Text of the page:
The 1881 world tour of King Kalākaua of the Kingdom of Hawaii
was his attempt to save the Hawaiian culture
and population from extinction by importing a labor force from Asia-Pacific
nations. His efforts brought the small island nation to the attention of world leaders, but sparked rumors that the kingdom was for sale. Critics in Hawaii believed the labor negotiations were just an excuse to see the world. The 281-day trip gave Kalākaua the distinction of being the first monarch to circumnavigate
the globe; his 1874 travels had made him the first reigning monarch to visit America and the first honoree of a state dinner
at the White House
.Kalākaua met with heads of state in Asia, the Mideast and Europe, to encourage an influx of sugar plantation
labor in family groups, as well as unmarried women as potential brides for Hawaii's existing contract laborers. While in Asia, he tried to forestall American ambitions by offering a plan to Emperor Meiji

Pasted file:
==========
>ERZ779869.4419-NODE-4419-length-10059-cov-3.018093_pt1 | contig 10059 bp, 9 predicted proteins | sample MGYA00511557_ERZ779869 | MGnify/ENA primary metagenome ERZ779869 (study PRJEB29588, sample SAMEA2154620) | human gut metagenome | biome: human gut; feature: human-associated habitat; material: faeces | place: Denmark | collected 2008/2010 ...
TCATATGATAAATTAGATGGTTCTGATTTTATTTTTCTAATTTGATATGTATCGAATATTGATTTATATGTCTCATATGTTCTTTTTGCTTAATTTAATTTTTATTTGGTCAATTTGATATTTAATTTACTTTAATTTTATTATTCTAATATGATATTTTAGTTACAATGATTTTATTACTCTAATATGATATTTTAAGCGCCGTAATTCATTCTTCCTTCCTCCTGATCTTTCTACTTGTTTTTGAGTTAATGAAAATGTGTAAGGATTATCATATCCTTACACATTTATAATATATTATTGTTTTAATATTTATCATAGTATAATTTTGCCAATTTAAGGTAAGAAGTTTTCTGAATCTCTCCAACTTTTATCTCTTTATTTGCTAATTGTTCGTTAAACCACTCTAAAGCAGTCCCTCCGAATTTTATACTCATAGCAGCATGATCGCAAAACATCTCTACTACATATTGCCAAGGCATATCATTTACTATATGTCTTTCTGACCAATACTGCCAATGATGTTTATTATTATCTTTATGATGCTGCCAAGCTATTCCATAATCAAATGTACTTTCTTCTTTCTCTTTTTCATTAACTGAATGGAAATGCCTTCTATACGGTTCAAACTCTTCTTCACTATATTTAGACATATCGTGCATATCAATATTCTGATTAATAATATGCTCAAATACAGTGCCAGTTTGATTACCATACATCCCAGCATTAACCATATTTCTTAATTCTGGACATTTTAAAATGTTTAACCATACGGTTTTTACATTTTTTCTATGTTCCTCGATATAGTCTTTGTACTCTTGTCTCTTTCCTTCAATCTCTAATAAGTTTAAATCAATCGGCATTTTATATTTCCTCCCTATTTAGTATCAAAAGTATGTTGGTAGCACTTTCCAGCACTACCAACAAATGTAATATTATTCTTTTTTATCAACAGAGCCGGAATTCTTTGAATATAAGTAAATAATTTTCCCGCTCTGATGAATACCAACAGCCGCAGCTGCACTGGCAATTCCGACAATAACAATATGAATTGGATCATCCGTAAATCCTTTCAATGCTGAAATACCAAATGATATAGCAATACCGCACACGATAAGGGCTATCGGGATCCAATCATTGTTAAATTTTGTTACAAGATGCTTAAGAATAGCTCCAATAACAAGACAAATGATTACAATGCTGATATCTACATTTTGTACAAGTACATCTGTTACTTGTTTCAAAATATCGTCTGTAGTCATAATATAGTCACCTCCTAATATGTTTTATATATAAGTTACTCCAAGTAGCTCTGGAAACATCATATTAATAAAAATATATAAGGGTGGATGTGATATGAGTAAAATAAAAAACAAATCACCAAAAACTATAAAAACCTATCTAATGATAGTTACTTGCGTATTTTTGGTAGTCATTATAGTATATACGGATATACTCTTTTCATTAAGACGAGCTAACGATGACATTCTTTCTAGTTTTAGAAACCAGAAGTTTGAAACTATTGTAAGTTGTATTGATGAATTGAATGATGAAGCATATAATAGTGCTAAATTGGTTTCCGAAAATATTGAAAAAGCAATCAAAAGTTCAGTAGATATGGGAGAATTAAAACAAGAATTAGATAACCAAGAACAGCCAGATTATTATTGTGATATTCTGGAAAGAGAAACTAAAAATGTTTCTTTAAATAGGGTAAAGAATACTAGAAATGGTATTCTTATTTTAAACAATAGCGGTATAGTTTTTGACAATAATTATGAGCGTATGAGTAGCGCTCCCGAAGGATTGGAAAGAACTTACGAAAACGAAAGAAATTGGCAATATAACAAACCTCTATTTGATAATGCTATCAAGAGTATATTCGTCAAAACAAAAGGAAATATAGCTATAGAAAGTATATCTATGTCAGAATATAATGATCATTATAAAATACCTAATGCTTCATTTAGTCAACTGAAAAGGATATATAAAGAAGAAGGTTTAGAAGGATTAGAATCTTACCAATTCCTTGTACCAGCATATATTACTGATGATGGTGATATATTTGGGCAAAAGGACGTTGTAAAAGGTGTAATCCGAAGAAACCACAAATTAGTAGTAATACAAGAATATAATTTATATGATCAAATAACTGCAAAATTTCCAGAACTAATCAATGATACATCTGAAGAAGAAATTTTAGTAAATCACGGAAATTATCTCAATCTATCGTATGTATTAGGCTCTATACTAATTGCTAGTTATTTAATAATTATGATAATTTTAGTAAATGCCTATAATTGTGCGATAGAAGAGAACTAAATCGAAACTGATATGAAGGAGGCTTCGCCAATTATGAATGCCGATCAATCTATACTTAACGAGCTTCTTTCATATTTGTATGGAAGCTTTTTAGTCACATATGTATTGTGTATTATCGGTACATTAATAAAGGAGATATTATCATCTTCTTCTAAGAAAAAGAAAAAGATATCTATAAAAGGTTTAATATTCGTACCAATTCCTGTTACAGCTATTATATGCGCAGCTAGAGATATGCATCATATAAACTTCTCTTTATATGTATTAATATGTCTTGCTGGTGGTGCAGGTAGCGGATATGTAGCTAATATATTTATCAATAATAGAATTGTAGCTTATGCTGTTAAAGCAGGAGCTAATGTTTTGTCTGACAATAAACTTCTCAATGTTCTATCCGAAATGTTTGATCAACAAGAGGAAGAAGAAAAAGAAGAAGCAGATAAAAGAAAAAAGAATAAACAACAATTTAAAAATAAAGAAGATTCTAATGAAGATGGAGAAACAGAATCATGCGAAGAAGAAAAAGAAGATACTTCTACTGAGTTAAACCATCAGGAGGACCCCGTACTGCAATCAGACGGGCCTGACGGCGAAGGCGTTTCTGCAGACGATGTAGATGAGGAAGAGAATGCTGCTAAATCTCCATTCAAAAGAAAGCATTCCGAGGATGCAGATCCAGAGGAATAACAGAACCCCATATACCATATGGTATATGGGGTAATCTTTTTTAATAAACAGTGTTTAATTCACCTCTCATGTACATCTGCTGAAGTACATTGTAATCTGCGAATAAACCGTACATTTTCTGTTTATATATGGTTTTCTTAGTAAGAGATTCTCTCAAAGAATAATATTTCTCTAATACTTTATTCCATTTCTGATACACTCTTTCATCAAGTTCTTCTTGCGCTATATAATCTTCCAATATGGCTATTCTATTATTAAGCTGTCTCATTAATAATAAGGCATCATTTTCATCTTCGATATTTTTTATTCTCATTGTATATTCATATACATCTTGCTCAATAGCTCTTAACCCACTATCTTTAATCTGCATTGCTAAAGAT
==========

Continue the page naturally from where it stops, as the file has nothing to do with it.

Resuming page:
for putting Hawaii under the protection of the Empire of Japan
with an arranged marriage between his niece Kaʻiulani
and a Japanese prince. On his visit to Portugal
, he negotiated a treaty of friendship and commerce with Hawaii that would provide a legal framework for the emigration of Portuguese laborers to Hawaii. The King had an audience in Rome with Pope Leo XIII
and met with many of the crowned heads of Europe. Britain's Queen Victoria
and the splendor of her royal life impressed him more than any other monarchy; having been greatly affected by the ornate trappings of European sovereigns, he would soon have Hawaii's monarchy mirror that grandeur.